Written by Paisley Kirkpatrick in honor of her great-great grandfather, Dr. Charles Alexander Kirkpatrick:
Dr. Kirkpatrick kept a journal during his adventurous travel by wagon train across the country in 1849. Written with such eloquence, it is on microfilm and sealed in a glass container and kept in an air tight room in the Bancroft Library at the University of California, Berkeley, California. Its size is about 9 x 12 inches and its cover is of leather, which is tattered and very delicate due to its age. There are a total of forty hand-written pages. It was willed to the Bancroft Library so others could read about the adventurous early California pioneer.
An excerpt from my great-great grandfather's journal:
"This morning we again started on our journey and at 2 p.m. we had the best view of the train that we have had since we started. The road, in order to keep on good ground, forms a complete letter 'S'. In the middle of the letter, as it were, is a very high front from which a person can see the road and the wagons as far as the eye could distinguish objects. Within the range of this letter could be distinguished and counted with the naked eye 100 teams, all bound on the fool's errand to California. In this company might be seen the old gray-headed man who had almost numbered his three score and ten - the mother with the babe on her breast - the blushing girl of 16, but who by the time she had reached California will have lost the maiden blush by the association with the course vulgarity with which she is surrounded. It is useless to speak of particular characters, for every description from the reverend priest to the low footpad may be found enroute for California. And pain, disease and death also accompany us and, first one and another of our company are silently laid by the roadside to wait the summons of the Judgment day. And yet this makes no impression upon the survivors. The next day appears as though nothing had happened."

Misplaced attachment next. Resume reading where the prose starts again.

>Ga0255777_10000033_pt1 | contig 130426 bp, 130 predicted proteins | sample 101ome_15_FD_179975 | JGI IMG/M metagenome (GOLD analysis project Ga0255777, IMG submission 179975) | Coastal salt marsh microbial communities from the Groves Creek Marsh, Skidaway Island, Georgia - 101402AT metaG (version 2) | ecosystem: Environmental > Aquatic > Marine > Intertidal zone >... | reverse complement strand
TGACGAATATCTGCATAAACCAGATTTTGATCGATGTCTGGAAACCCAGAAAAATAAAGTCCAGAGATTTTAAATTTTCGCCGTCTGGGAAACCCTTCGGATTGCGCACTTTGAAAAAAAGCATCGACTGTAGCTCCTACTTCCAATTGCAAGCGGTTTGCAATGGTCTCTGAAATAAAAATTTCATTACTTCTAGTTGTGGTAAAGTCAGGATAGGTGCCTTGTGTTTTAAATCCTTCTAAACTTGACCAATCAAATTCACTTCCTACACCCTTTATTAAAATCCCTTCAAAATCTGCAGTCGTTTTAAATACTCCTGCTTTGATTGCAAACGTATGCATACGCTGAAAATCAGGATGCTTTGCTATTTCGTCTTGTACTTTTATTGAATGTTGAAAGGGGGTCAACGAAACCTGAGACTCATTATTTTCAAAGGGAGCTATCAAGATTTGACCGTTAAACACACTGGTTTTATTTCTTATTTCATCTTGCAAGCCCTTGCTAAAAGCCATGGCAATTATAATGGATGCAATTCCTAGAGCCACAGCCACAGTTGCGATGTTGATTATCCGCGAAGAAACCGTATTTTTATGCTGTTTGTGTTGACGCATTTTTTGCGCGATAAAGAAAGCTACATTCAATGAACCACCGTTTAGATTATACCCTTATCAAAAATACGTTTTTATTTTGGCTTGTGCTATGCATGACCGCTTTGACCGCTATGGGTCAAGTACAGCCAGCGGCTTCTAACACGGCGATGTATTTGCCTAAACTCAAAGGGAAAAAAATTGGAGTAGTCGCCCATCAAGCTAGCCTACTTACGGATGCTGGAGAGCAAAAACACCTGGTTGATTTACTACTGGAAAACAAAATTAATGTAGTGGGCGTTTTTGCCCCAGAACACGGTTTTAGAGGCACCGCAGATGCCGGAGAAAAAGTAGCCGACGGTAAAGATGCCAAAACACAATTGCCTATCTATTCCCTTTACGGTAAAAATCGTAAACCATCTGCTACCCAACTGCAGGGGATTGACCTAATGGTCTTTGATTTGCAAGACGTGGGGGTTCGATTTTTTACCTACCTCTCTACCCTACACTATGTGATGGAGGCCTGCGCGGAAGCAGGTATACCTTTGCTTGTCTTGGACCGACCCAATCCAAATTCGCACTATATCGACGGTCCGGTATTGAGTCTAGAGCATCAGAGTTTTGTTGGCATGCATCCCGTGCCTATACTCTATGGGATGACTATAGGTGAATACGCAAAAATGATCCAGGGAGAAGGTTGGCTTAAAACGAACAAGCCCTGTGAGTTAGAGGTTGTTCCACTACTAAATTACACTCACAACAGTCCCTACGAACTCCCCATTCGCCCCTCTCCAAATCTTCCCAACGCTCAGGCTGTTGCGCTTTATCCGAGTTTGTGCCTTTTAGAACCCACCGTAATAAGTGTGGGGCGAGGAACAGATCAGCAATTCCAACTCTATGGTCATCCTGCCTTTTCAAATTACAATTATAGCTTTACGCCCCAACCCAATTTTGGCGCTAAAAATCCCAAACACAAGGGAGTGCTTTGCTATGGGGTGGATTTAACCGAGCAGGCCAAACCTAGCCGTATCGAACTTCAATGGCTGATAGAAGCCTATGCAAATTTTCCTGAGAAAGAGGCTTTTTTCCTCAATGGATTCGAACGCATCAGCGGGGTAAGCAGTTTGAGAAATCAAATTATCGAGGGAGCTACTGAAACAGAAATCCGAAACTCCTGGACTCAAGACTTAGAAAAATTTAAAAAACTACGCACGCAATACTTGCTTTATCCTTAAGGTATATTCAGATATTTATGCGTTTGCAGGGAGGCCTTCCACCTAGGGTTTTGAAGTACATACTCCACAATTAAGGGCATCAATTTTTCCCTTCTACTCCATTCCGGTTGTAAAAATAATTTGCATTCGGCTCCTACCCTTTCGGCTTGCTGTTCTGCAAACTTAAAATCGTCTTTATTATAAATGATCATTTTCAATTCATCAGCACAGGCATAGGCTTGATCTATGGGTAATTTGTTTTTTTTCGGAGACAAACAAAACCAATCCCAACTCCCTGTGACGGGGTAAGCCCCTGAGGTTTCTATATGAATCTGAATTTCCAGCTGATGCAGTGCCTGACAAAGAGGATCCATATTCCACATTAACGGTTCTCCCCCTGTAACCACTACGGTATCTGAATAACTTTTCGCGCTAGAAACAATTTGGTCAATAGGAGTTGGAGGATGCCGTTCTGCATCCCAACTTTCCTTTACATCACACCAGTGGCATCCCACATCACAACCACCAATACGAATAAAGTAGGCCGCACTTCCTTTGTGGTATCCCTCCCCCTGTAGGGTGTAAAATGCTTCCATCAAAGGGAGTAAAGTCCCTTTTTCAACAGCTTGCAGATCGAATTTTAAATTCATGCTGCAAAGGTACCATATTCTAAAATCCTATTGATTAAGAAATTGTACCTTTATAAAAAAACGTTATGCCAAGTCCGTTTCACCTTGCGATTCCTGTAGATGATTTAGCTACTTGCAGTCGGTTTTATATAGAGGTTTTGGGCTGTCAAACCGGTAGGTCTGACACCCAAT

At the point of his adventure from St. Joseph, Missouri, to the gold fields of California, Charles was well-educated and already had his degree as a doctor of medicine. His handwriting was a beautiful script and written by a man with high morals and consideration of his fellow man.
Becoming rich in the gold fields didn't materialize, so he returned to the practice of medicine. He married and moved to Rio Vista, California, where he practiced his profession, had a pharmacy, and was also the postmaster of the town.
When the Civil War broke out he volunteered as a surgeon in the army from October 15, 1861 to October 15, 1865, and was stationed at Fort Mason, San Francisco, California and Fort Douglas, Utah as a Surgeon Major.
This is the can Surgeon Major Kirkpatrick kept his belongings in during the Civil War.
He kept his epilates on top inside the can.
These were all the objects inside the can.
After the war he became one of the leading doctors in San Francisco and Redwood City, California. In order to raise his family in a more favorable atmosphere he had built a lovely ten room home in Redwood City. It was considered a fine modern home at the time.
One of the many interests Dr. Kirkpatrick had was acting. He and his friends performed plays which were presented in their spacious home in Redwood City. Elaborate costumes were made and worn by the cast members. One of his associates was Mrs. Brown, a survivor of the Donner Party. Another friend, sculptor Douglas Tildon, made the famous Mechanic Statue which is displayed on Market Street in San Francisco.
My grandfather, Arthur Rowell Kirkpatrick, Jr., was born in this elaborate house and was delivered by his own grandfather, Charles Kirkpatrick on May 24, 1891. Dr. Kirkpatrick died in St. Luke's Hospital in San Francisco on April 27, 1892.